Self-Publishing by Lawyers

Disintermediation, or cutting out the middleman, is a key effect of the Internet, a disaster for some, an opportunity for others. Uber inserts itself between prospective passengers and conventional cabs. “Cordcutters” bundle antennas and streaming services to avoid TV cable companies. Some lawyers are considering cutting the cord from traditional legal research services.

Dennis Kennedy is showing lawyer/authors a new, possibly lucrative form of disintermediation: Bypassing conventional publishers.

I’m finishing a (laudatory) review of Dennis Kennedy’s new book Successful Innovation Outcomes in Law: A Practical Guide for Law Firms, Law Departments and Other Legal Organizations. I was impressed by the fact that Dennis does not merely talk innovation: He does innovation.

Rather than go with a conventional book publisher, Kennedy self-published the book, working through Amazon Kindle Direct Publishing (includes option for on-demand paperback publishing as well as eBook).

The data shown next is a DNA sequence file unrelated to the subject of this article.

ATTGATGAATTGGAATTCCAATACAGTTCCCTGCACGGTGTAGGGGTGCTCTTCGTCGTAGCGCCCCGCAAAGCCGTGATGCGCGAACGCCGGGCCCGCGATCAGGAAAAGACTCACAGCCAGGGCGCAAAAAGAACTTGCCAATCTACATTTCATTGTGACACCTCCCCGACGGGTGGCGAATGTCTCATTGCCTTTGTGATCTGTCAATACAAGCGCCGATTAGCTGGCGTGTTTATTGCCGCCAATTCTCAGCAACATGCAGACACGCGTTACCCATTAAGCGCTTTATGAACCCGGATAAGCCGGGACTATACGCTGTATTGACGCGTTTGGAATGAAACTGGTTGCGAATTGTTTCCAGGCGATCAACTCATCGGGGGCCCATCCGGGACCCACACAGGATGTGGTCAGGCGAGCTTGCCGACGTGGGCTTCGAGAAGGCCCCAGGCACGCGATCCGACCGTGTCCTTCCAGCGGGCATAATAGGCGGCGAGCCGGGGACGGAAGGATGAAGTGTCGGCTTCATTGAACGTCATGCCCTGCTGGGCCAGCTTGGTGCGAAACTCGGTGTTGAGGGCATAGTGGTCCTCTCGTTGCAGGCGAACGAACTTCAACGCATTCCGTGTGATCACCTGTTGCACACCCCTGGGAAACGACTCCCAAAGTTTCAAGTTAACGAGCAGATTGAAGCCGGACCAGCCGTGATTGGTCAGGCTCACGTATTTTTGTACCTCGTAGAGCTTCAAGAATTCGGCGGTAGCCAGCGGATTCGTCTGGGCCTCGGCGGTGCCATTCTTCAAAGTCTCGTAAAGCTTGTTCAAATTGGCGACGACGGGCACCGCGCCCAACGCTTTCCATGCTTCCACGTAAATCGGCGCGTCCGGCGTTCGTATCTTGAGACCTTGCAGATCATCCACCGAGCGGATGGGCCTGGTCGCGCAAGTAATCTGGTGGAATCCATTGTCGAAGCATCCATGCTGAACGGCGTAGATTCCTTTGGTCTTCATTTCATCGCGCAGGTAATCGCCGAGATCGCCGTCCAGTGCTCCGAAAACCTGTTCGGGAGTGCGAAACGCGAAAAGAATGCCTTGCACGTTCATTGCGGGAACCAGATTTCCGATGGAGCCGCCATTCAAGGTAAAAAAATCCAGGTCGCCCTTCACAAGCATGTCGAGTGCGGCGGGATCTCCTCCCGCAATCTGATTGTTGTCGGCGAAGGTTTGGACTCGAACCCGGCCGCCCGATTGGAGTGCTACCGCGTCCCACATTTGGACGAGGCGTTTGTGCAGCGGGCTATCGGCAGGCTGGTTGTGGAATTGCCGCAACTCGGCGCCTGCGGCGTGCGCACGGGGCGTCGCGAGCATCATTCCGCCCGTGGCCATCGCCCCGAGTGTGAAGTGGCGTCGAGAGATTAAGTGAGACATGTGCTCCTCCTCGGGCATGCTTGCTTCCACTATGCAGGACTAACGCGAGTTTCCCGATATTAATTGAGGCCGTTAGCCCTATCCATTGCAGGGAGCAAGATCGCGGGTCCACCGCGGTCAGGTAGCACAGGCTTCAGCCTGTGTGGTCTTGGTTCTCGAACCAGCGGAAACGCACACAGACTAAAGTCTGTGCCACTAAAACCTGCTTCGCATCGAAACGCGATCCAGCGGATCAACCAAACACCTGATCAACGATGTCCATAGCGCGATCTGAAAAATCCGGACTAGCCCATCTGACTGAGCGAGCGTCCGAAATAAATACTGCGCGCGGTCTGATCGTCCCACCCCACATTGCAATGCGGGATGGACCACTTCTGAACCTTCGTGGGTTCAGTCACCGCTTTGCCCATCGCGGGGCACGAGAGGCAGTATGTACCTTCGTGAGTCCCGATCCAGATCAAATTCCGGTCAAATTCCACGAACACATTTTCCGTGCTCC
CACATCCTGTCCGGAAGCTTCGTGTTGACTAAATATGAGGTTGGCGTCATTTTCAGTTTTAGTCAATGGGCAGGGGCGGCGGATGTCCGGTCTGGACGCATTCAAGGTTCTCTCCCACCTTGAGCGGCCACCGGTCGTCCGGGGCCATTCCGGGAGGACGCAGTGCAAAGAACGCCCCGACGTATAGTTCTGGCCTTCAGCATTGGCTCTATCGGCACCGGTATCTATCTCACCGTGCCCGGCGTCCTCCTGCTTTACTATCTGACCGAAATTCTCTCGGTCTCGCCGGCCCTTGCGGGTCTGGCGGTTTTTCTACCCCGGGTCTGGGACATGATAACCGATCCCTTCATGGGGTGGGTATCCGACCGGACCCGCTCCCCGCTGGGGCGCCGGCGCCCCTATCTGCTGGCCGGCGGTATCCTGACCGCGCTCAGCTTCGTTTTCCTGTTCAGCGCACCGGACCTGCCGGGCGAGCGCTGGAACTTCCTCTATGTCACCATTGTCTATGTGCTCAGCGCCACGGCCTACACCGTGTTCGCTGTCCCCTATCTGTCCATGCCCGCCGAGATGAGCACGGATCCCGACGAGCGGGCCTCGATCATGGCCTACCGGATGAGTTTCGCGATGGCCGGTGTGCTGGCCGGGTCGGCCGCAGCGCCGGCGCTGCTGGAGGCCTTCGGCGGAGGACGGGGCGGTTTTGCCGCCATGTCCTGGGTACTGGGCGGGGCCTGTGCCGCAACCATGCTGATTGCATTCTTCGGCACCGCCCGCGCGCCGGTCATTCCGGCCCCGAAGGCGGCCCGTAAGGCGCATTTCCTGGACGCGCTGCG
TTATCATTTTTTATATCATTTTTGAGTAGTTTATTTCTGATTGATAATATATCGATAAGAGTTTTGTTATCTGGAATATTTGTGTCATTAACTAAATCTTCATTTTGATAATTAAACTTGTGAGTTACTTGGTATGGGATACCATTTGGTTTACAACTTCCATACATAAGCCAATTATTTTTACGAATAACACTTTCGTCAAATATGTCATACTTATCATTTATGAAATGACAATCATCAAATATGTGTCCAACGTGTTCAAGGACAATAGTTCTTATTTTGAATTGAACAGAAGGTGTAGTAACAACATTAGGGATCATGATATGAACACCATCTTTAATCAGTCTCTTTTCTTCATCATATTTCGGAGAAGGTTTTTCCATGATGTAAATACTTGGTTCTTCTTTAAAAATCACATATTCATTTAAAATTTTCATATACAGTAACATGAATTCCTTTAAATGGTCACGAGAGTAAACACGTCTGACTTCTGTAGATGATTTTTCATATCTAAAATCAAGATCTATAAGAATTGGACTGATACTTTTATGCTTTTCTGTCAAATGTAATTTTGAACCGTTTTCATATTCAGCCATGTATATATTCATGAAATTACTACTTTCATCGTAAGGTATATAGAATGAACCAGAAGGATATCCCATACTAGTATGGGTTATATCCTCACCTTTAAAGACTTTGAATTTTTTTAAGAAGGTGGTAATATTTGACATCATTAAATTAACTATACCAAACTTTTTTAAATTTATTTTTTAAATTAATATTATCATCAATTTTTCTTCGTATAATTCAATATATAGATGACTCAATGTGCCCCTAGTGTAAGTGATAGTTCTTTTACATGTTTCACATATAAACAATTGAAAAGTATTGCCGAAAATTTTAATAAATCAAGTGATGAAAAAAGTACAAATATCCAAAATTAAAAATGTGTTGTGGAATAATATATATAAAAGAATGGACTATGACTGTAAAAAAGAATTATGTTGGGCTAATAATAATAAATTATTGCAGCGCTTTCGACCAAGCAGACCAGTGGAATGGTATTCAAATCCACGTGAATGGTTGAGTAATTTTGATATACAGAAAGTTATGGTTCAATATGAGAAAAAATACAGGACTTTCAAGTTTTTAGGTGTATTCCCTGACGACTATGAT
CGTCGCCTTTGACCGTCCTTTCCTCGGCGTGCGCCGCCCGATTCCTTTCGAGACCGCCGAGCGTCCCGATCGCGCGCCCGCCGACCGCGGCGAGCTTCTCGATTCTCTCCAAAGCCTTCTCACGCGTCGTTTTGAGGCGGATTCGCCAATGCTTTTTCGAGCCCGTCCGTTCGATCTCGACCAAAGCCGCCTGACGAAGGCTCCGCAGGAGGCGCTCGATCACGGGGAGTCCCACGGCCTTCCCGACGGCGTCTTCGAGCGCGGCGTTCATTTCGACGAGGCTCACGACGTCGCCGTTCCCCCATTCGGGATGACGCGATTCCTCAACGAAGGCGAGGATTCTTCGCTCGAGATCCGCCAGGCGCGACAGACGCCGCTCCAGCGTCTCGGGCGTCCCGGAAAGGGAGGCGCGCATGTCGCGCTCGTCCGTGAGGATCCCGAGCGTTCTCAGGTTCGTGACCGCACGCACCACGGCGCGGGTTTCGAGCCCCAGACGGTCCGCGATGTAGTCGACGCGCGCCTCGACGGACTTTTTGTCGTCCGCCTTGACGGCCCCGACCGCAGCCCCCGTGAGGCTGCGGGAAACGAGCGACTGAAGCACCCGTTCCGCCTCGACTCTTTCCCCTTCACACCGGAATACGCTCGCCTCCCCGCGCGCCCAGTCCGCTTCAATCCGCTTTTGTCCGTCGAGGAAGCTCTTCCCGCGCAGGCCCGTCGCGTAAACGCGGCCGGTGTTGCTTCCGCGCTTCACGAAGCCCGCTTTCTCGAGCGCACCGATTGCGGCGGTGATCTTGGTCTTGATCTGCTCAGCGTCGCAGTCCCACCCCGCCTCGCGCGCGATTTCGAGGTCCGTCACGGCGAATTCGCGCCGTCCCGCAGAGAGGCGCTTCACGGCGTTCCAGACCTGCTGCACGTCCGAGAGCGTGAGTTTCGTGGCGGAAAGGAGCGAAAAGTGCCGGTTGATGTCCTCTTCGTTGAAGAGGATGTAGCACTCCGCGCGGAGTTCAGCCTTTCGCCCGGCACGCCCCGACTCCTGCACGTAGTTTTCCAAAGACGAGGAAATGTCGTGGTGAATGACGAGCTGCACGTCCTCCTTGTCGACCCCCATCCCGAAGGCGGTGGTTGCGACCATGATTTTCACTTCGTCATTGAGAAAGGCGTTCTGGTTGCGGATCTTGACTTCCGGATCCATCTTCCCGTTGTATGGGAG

I used to think of “vanity press” condescendingly, as primarily for authors whose work was not good enough to interest a “real” publisher. This book has changed my attitude. There are multiple advantages to self-publishing, including speedier development and reducing the cost to purchasers.

Kennedy is in a better position to self-publish than most authors. Having a respected third party (in this case, an established conventional publisher) select a book for publication serves a sort of credentialing function, “validating” the book for potential readers. Kennedy’s track record as a recognized expert and author allows him to “self-validate.”

Dennis found the results of self-publishing so beneficial that he explained in an interview posted at his podcast, the Kennedy-Mighell Report that the odds are 95% that he will self-publish his next book. 

Self-publishing looks like an increasingly attractive option for lawyer authors.